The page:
How to install Windows OEM into a Virtual Machine
For everybody who uses a Unixoid Operating System (eg. Linux, BSD, OpenSolaris) as primary system and Windows only as a second thought that might sometimes be needed, it is often very annoying that Windows OEM tends to be bundled to a specific hardware and won't install on anything else - including a virtual machine running on the right system. The good news is that this problem can be solved.
A little legal warning: the Windows license bundled with your hardware is supposed to run on exactly one machine. Depending on your jurisdiction there might be some levity of whether it has to be the same machine. Don't ask me for more detailed advice, I am not a lawyer - just be warned that there are limits to what you can do.
You will need to install dmidecode, a little util to decode BIOS information, and virtualbox version 2.1 or newer including all the necessary modules. As far as I'm aware this will not work with any other virtualization system, like VMWare or Xen.
A little hint on the side: experiment a little with a virtual Linux or other free operating system before you jump into installing an unwilling Windows. This way you get a better feel for how VirtualBox handles.
First you need to create a virtualbox environment for Windows. The virtual harddisk should be at least 15GB big for Windows XP and at least 25GB big for Windows Vista. Use growing disk images - that way it does not hurt that much. You should also use virtual PCnet FAST-III or Intel adapters, since Windows does no longer carry drivers for the older PCnet-PCI II adapters. Make sure you decide right away whether you want ACPI and IO-APIC active or inactive - switching it off later will brick Windows, switching it on later will have no effect - Windows installs different kernels for each combination.
Fully create the VM, but don't start it yet. Be prepared to spend the better part of a day on this task.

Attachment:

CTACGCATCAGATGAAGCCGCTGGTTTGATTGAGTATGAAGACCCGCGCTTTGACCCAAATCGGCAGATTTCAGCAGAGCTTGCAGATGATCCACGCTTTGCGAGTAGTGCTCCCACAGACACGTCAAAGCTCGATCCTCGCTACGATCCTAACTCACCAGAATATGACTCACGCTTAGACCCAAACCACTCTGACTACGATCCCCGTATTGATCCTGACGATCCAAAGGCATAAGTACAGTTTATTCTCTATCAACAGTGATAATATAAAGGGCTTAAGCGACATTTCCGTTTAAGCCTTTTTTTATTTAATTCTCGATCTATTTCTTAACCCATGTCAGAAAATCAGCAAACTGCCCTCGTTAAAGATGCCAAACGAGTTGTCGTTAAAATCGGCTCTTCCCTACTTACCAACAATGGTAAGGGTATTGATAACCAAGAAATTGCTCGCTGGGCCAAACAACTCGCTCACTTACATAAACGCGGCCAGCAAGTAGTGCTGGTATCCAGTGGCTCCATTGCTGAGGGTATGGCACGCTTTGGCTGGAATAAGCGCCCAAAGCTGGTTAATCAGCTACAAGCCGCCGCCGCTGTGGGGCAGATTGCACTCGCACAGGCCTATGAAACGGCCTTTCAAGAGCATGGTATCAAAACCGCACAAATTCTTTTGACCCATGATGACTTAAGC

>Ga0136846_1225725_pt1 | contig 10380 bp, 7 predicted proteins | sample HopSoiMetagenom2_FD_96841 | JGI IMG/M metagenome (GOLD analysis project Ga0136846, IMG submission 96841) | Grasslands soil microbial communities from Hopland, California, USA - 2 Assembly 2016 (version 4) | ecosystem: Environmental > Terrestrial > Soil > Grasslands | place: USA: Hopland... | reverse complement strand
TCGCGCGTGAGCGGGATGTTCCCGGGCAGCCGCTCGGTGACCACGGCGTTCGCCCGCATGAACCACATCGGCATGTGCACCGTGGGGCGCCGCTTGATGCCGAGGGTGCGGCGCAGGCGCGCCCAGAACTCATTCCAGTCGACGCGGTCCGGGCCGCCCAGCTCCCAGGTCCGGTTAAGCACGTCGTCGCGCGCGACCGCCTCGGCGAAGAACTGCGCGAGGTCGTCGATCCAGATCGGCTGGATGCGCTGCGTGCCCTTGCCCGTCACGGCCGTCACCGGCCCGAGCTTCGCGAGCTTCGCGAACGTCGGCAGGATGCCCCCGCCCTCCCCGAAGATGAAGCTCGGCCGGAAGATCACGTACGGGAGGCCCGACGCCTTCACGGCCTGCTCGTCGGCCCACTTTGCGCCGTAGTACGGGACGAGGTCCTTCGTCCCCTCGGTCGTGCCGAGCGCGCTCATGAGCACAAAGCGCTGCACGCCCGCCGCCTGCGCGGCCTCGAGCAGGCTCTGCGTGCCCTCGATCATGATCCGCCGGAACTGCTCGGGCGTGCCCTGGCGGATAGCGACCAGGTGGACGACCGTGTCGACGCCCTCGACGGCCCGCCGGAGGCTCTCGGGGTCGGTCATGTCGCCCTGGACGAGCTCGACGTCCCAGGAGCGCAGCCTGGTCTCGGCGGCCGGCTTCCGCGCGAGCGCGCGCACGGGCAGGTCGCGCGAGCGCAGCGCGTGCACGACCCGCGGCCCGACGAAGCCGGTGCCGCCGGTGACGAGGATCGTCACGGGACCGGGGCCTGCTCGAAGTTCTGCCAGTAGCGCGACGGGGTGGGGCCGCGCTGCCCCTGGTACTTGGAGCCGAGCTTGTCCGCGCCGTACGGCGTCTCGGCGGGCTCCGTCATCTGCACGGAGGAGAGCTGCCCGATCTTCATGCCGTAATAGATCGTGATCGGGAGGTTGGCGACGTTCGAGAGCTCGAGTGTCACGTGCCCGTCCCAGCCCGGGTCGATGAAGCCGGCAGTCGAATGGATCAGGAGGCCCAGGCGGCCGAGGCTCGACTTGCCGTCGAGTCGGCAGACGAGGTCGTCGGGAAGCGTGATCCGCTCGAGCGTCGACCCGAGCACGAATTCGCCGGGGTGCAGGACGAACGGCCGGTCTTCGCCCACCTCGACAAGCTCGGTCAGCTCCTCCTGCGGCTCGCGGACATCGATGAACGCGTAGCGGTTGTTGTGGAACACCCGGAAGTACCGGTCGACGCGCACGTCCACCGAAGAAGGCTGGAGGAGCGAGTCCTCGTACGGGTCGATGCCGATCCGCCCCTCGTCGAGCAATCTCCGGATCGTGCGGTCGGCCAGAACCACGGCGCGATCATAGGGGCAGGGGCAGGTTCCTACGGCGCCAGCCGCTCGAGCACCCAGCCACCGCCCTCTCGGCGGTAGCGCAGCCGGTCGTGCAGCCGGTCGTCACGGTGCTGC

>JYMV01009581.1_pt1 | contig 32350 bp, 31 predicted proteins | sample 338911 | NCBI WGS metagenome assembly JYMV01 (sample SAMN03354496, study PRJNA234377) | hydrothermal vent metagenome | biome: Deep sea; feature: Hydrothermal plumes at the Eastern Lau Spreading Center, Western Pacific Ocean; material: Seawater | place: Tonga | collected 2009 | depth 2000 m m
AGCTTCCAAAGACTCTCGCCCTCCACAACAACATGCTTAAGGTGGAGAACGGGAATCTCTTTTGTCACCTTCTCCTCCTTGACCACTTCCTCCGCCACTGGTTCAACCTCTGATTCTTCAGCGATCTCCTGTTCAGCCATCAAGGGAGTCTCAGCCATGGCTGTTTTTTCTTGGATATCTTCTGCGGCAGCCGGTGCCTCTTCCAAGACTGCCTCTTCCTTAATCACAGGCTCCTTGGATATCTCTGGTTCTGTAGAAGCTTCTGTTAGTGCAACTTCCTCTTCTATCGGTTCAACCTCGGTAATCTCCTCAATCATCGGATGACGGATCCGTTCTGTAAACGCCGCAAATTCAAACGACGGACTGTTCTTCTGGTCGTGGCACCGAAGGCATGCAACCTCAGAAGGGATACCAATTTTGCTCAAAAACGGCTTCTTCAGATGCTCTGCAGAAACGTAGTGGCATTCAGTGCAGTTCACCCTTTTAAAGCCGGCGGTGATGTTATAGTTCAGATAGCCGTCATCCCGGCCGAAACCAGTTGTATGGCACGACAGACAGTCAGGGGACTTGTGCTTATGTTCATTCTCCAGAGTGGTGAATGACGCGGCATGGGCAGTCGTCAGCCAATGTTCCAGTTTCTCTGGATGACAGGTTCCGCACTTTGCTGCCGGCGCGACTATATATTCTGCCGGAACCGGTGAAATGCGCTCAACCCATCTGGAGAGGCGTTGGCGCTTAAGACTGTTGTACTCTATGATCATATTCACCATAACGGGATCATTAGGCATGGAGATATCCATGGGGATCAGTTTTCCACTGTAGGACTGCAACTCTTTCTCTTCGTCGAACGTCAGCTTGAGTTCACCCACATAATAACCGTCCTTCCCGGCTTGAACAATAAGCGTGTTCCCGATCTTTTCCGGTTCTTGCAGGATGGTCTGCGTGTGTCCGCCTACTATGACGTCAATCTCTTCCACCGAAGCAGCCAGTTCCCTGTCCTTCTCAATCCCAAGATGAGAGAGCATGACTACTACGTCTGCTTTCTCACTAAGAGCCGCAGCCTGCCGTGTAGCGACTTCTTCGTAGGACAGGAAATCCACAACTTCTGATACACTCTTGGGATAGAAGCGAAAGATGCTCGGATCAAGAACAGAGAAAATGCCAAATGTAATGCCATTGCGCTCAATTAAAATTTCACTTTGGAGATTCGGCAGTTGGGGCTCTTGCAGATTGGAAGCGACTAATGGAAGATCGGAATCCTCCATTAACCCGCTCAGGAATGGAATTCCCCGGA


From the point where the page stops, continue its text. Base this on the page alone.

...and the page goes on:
When Windows is bound to hardware it really is bound to the BIOS of that machine or more precisely what this BIOS tells the system about its name and vendor. You can find out all about this with a simple command: dmidecode -t0 tells you all about the BIOS itself, and dmidecode -t1 all that the BIOS knows about the hardware it is running on (so called System Settings).
Then copy what you see into the newly created VM's configuration:
sh$ VBoxManage setextradata "My VM" \ "VBoxInternal/Devices/pcbios/0/Config/DmiBIOSVendor" \ "Host BIOS Vendor"
The first parameter (setextradata) tells VBoxManage to enter this data into your configuration. Replace "My VM" with the name of your new VM. The third parameter is the key under which it is entered and the fourth parameter needs to be replaced with the appropriate value from dmidecode. Possible keys are:
Hint: many OEMs make up the version number from digits only, but VirtualBox will complain that it is supposed to be a string - just add a space to it.
Hint 2: The virtual machine description is a XML file in $HOME/.VirtualBox/Machines - you can edit it with any editor, but be careful not to corrupt it.
Now for the lengthy part: insert the Windows OEM installation CD into your drive, mount it into your VM from VirtualBox and then start the VM. If there are no typos in your configuration you should be able to install Windows into this VM - it will tell you before it copies anything onto your virtual hard drive.
VirtualBox provides a few things that make life easier. I recommend to install the VBox guest additions inside your Windows guest, among other things that will remove the need to grab and release the lock on your mouse everytime you switch between Windows and the host system and it will make the guest more flexible in regards to screen resolution.
VirtualBox provides shared folders - this allows you to write data onto a virtual network share and makes data exchange between host and guest easier. For Windows this requires the guest additions to be installed. The shares are available under \\vboxsvr\sharename.